The HD 600 appears to have a slightly clearer sound, thanks to the comparative extra energy in the upper midrange. Conversely, the HD 660S could be said to have a slightly “darker” tone, which may be better for longer, less analytical listening sessions.
What should you get instead of the Sennheiser HD 660S?
Pick up the Beyerdynamic DT 900 PRO X for a truly nice-sounding and cozy pair of open-back headphones. The DT 900 PRO X provides a more accurate bass representation than the Sennheiser HD 660S. Some may prefer the oval-shaped ear pads of the HD 660S compared to the circular pads on the DT 900 PRO X, but that’s dependent on your head and ear shape.
Save yourself some bucks with the Drop x Sennheiser HD 6XX, which has the signature Sennheiser sound. The build is a bit plasticky, but it has a decent fit and finish, with replaceable cables and ear pads.
The HiFiMan Sundara is where to look if you want to get into the world of planar magnetic headphones without shelling out a king’s ransom. These headphones are comfortable, straightforward, and excellent performers out of the box.
What are good closed-back headphone alternatives?
If you want headphones suitable for all types of audio production, the DT 700 PRO X will make you smile. It fits well and sounds good, and audiophiles will enjoy the neutral frequency response and low distortion.
Frequently asked questions about the Sennheiser HD 660S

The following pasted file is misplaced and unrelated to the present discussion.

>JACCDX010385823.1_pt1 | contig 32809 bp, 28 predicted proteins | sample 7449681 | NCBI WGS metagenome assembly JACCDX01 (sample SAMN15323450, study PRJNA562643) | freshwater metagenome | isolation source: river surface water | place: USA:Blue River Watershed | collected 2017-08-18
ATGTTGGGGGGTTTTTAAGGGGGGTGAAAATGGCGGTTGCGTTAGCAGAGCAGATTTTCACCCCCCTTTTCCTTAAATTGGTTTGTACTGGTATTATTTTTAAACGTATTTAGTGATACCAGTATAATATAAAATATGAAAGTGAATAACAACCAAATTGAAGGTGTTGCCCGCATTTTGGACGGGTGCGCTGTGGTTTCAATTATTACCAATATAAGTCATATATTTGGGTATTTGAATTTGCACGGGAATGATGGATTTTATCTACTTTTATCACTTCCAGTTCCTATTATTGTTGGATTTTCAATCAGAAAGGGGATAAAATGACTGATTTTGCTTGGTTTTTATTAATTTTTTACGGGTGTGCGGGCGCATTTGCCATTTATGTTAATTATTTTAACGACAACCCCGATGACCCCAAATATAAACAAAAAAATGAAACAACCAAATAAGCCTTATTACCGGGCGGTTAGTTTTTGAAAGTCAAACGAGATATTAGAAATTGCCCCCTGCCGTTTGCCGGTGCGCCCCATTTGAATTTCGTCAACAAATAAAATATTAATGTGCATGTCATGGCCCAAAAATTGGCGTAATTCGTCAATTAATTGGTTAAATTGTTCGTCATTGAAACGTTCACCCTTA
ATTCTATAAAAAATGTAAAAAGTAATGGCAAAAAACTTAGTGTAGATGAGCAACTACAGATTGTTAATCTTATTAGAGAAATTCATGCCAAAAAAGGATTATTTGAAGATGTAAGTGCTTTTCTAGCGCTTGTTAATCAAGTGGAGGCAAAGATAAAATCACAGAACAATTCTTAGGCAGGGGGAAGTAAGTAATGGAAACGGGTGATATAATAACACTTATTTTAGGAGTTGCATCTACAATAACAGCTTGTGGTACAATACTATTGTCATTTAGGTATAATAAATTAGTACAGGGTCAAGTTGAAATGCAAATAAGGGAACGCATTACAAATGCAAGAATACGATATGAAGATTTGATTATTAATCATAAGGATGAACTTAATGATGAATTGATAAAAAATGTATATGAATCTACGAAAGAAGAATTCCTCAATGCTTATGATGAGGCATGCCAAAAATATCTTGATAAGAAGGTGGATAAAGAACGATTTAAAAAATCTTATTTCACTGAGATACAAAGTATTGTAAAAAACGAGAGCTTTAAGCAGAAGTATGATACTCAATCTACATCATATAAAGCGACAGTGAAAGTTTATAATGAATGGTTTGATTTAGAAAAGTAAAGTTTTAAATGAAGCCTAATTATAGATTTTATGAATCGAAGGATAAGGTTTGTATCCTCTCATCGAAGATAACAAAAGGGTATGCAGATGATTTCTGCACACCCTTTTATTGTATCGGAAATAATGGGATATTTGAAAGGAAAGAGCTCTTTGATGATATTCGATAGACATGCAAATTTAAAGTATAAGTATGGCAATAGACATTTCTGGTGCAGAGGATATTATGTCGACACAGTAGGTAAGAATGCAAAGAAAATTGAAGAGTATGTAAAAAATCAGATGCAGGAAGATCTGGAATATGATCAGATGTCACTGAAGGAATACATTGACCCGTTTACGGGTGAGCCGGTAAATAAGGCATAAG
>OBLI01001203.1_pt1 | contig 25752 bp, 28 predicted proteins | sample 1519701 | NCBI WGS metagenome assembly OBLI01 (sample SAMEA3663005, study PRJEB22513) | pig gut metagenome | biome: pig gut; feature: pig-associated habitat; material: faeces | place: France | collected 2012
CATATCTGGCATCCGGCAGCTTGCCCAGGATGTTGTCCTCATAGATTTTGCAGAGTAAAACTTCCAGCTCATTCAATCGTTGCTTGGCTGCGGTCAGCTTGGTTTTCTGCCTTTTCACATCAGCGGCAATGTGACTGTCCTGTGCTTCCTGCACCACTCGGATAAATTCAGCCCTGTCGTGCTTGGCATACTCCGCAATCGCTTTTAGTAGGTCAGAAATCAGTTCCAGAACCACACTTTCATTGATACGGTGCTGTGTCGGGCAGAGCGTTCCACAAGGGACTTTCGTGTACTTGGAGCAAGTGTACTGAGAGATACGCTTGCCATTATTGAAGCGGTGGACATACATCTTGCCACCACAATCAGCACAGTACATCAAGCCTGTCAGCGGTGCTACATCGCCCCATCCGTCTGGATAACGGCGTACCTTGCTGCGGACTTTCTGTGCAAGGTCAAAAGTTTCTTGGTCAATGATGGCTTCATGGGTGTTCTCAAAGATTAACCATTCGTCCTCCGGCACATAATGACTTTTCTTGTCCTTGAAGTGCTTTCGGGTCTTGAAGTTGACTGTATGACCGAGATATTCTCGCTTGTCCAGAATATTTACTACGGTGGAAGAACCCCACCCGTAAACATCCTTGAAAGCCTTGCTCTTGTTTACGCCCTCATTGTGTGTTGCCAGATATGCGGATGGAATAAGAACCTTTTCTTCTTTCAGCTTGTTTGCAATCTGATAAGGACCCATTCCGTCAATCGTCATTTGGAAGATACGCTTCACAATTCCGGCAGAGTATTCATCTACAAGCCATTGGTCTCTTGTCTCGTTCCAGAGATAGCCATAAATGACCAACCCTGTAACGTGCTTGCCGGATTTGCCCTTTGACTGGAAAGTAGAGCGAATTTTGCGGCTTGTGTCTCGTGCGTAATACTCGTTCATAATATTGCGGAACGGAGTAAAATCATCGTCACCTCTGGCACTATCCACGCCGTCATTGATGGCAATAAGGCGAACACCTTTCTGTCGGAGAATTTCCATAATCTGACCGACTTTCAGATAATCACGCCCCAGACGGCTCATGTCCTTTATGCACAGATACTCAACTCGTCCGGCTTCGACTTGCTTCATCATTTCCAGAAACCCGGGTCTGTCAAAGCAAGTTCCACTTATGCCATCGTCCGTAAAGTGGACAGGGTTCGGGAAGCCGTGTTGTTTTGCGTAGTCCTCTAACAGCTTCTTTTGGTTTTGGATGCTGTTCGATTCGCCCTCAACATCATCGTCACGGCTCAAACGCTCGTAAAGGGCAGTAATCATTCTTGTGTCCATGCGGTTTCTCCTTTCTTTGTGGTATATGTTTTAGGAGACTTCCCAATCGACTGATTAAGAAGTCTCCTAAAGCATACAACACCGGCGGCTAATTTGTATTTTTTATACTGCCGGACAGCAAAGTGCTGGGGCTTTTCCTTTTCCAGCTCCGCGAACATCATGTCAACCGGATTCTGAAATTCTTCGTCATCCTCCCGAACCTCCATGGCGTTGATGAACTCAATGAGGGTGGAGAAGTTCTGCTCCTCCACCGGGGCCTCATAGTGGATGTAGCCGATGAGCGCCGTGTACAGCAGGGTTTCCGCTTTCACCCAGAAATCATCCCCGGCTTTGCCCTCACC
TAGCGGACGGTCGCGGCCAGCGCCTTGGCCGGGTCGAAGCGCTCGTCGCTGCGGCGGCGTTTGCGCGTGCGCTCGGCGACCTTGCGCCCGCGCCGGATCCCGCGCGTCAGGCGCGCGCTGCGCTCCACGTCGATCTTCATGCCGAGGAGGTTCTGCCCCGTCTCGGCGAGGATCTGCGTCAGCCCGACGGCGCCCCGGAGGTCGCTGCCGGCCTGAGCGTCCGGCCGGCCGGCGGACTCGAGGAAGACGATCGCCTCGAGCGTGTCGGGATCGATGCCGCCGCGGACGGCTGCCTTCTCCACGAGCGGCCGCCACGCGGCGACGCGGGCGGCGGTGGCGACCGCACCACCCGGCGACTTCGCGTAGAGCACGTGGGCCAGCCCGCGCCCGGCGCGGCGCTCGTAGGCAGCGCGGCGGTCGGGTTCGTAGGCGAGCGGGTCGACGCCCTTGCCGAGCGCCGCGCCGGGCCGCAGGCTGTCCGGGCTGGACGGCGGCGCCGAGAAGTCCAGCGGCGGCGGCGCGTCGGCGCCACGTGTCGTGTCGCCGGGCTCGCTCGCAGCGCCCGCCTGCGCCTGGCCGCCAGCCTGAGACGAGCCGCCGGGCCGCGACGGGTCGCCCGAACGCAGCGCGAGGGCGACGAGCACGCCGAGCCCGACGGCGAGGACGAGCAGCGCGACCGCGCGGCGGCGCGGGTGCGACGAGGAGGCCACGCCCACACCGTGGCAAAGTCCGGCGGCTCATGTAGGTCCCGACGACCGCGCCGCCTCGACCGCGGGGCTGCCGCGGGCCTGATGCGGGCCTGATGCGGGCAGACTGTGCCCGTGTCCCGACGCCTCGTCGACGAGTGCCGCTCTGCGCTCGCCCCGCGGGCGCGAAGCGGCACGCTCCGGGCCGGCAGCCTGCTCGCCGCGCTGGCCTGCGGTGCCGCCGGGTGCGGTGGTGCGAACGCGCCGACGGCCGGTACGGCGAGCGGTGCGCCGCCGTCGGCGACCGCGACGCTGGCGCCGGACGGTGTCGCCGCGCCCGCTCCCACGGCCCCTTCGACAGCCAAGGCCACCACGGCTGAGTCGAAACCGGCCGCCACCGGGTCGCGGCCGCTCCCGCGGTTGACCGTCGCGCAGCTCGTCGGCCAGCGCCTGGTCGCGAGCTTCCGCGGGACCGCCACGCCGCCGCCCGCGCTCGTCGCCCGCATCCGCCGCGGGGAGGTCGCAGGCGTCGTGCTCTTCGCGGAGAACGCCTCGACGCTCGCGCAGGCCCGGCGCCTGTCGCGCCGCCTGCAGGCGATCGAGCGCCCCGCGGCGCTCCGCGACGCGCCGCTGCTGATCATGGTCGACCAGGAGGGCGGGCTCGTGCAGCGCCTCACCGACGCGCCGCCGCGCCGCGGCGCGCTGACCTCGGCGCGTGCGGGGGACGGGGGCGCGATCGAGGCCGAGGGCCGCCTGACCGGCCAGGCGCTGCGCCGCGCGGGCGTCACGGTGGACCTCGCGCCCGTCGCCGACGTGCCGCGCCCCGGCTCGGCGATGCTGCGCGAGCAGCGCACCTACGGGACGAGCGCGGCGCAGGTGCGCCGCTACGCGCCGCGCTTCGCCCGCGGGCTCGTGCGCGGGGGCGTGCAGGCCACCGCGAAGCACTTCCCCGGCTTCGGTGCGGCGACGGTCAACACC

No, because we know burn-in is a myth, we can only determine that any improved performance with use refers to the headset stretching and molding over time to fit your anatomy better leading to better performance through fit.
Technically, you can mix with basically any headphones so long as you have a comprehensive understanding of the flaws or areas of emphasis or under-emphasis in the frequency response, but it makes it harder to mix well. It can be done, however, it’s worth considering some purpose-built headphones.
The HD 599 has a more pronounced bass output than the HD 660S, and in terms of treble reproduction, the HD 599 reproduces frequencies 2kHz-7kHz a lot louder than the HD 660S. This is good for listeners who don’t want to sacrifice bass output with their open-back cans, but it is a more “colored” sounding headphone.
Ultimately, if you want critical listening headphones, the HD 660S is the one to go for.